Last night I took two of my daughters to a free screening of Legend of the Guardians: The Owls of Ga'hoole. The movie surprised me by being better than I expected. For some reason, the trailers of animated owls trying to convince other animated owls of the existence of legendary warrior owls didn't spark anything in me (see video clip below). But, as my kids were interested in seeing it, when the free screening opportunity arrived, I took it and we went.
In a nutshell, a legend has been passed down through the generations about a band of owls who saved all owl-kind from destruction by another band of evil owls. In one particular owl family you have the one son, Soren, who believes these stories with all his being, and then you have his brother Kludd, who despises Soren for his easy faith. As the story progresses we begin to understand Kludd has acceptance issues in his own family and is jealous of his brother. When both Soren and Kludd are kidnapped by the bad owls, the tension line is drawn between them as Soren sees the devastation of life all around him and makes plans to get help (from the Guardians), while Kludd only sees his own potential for greatness and makes plan to betray anyone who will get in his way.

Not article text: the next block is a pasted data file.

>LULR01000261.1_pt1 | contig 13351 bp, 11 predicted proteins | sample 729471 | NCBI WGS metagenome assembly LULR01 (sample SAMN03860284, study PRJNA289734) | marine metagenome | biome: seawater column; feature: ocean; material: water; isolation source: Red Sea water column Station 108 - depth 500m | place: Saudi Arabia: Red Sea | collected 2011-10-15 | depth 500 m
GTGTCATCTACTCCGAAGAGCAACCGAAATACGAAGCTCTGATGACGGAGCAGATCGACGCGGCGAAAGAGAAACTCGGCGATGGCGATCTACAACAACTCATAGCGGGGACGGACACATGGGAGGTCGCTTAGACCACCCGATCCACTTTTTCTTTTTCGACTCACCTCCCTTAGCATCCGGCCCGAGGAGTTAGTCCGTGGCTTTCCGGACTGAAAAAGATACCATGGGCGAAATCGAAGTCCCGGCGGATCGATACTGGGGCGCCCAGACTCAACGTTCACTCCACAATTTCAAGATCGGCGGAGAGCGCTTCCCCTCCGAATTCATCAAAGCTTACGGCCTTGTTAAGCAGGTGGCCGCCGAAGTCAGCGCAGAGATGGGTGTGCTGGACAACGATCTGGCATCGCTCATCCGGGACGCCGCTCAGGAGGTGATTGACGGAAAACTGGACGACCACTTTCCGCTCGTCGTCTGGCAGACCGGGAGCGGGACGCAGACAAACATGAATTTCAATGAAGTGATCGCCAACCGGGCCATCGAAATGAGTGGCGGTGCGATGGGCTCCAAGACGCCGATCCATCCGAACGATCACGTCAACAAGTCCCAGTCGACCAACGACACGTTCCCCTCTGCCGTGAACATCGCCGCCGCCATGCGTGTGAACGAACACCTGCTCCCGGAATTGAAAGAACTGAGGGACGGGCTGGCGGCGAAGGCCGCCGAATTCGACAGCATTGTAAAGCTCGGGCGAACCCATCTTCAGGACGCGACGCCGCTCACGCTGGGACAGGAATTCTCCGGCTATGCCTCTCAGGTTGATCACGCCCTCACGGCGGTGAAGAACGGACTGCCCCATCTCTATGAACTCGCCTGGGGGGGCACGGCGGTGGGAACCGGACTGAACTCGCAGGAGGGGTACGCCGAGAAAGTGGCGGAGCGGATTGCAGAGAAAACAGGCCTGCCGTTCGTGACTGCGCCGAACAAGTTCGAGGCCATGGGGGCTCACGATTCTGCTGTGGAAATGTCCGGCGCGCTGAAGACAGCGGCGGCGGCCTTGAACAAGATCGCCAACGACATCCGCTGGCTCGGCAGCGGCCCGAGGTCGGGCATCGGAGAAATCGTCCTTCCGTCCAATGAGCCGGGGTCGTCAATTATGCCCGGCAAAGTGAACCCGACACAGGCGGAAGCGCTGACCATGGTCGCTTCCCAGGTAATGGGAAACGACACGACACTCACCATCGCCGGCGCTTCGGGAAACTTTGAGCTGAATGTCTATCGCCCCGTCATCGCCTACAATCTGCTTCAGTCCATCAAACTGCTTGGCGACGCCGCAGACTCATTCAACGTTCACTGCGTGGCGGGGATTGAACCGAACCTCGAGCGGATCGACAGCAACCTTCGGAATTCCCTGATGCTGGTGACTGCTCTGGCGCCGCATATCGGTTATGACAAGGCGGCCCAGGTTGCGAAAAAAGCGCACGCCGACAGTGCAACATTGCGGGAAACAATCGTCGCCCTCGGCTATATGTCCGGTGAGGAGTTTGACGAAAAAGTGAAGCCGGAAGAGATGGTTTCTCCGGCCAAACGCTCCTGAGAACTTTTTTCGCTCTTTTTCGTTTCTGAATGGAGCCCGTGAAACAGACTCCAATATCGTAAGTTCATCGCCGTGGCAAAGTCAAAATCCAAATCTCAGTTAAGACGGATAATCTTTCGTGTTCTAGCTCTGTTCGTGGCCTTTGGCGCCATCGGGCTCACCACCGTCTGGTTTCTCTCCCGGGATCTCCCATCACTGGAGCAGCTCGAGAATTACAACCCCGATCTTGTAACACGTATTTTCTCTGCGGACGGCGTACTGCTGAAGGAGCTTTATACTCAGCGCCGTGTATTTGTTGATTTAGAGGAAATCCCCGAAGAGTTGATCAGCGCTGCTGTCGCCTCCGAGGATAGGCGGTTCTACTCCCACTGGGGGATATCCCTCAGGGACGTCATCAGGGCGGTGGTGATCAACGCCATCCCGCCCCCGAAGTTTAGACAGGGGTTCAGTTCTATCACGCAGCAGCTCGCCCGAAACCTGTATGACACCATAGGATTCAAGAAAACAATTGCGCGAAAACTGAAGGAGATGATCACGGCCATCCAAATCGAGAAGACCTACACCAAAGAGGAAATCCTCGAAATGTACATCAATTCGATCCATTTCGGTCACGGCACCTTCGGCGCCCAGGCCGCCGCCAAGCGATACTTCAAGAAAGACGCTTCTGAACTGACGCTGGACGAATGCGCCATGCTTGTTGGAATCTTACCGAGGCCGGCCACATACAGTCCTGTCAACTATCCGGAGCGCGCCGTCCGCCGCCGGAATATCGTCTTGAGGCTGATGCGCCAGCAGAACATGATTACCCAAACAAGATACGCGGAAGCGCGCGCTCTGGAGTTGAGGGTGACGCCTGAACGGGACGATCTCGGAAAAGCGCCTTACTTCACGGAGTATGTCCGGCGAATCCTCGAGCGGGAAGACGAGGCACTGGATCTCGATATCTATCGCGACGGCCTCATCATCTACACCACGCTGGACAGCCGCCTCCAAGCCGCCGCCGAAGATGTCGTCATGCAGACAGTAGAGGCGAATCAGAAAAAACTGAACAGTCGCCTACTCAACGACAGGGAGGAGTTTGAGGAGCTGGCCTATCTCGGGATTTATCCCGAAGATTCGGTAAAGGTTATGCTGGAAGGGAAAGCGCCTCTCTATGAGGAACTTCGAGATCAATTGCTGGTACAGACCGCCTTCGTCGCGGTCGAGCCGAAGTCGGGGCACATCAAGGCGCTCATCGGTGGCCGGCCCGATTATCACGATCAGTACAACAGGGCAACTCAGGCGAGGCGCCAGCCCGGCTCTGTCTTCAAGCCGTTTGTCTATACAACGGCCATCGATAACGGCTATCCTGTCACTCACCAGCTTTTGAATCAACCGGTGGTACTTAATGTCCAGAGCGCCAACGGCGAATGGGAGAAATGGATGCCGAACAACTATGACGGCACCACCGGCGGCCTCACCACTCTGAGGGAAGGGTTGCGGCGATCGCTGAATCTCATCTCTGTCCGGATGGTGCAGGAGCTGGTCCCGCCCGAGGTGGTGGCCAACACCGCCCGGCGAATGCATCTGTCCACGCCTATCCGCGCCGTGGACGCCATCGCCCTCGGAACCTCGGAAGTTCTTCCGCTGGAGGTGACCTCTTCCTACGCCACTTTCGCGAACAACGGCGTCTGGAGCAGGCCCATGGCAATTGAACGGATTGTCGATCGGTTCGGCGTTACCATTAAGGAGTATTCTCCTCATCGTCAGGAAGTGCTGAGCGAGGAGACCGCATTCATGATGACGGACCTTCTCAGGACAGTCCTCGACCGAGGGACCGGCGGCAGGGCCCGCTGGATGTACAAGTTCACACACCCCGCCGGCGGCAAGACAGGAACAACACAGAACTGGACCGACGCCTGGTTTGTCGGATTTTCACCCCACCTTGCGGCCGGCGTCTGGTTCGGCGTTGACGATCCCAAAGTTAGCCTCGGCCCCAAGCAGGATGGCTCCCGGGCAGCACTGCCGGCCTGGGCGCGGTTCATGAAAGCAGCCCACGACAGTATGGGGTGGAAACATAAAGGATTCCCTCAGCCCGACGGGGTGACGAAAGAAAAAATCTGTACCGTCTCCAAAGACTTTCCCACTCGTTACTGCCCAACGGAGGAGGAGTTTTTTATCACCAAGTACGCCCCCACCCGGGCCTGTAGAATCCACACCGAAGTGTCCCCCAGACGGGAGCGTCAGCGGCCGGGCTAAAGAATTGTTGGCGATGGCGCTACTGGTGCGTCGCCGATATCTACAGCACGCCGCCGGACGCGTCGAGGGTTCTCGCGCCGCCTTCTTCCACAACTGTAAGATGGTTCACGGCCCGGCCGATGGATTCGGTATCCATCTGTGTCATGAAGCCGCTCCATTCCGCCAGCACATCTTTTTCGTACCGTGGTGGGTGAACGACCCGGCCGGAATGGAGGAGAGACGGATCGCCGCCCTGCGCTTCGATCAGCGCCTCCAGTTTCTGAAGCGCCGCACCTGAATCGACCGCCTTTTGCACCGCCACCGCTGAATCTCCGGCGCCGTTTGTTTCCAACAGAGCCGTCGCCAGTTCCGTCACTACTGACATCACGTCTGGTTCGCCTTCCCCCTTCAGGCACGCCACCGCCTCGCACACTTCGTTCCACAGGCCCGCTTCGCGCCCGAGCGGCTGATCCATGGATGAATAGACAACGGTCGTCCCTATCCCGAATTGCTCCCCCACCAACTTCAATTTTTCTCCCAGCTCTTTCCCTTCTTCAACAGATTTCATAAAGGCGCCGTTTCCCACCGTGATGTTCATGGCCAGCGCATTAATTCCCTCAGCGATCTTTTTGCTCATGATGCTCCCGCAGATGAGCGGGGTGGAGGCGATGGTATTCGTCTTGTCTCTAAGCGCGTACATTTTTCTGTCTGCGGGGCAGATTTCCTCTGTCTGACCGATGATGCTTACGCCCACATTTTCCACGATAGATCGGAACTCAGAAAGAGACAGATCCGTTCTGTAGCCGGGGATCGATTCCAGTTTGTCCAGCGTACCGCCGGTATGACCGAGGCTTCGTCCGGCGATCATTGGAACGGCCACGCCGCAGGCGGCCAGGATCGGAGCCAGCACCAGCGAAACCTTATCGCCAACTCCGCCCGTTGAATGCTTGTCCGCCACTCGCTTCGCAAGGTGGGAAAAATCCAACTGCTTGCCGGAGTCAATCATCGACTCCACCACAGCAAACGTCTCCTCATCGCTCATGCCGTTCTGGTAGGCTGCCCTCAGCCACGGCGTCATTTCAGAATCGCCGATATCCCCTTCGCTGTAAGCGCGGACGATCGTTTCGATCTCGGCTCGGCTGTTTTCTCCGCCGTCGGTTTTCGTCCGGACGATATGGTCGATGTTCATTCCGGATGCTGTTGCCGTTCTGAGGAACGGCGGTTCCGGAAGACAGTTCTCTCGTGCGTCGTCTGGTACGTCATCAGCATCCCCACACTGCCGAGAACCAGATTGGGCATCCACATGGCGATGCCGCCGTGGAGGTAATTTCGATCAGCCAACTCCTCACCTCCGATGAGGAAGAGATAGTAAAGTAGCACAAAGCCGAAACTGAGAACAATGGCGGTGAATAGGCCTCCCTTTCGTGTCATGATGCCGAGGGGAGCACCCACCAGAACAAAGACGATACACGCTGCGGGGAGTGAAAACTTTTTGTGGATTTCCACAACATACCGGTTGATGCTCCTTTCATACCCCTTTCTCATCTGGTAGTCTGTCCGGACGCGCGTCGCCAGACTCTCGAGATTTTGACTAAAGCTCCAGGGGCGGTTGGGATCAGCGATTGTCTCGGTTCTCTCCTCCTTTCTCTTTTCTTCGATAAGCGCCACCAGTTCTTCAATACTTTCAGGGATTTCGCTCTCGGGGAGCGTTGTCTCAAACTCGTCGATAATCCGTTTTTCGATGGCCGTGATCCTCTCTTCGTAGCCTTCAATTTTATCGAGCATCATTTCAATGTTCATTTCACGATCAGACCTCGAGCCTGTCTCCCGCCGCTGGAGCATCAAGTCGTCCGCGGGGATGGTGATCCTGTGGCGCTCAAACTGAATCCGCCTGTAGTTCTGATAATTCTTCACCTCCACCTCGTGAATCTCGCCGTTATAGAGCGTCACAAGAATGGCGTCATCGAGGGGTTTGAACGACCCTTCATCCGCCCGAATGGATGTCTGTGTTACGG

In an effort to engage with the movie and not just be entertained by it, I pulled out the three classic questions from one of my seminary education classes: What do you observe? What can we affirm? What must we challenge? Only the questions in the van last night looked more like: Let's talk about the movie. What were some things that you liked that seemed good and right and true? What happened in the movie that made you uncomfortable or didn't seem OK?
I was pleasantly surprised at just how much my 8- and 6-year-old were able to interact over these questions. We had a great conversation on the way home about family and honor and worth and for what price you would be willing to pay to give those things up. We talked about motive and community and corruption that comes from the quest for power. We discussed the grossness of owl pellets.
One of my favorite quotes from the movie came when the Guardians were saying their oath: "To defend the weak and vanquish the evil." What a beautiful picture of gospel-living, right in the middle of popular culture-once again, God's common grace cannot be hidden.
Thirty minutes after the movie ended, when I pulled into our driveway, I was convinced of these things: My girls know how to engage with culture, but I need to start these conversations with them way more than I do. I want my kids to learn to pull these themes of redemption out of the stories they watch and hear. Discernment can be taught, but we have to be intentional in doing so. I got the message loud and clear last night.
See Rebecca Cusey's review of Legend of the Guardians in the latest issue of WORLD.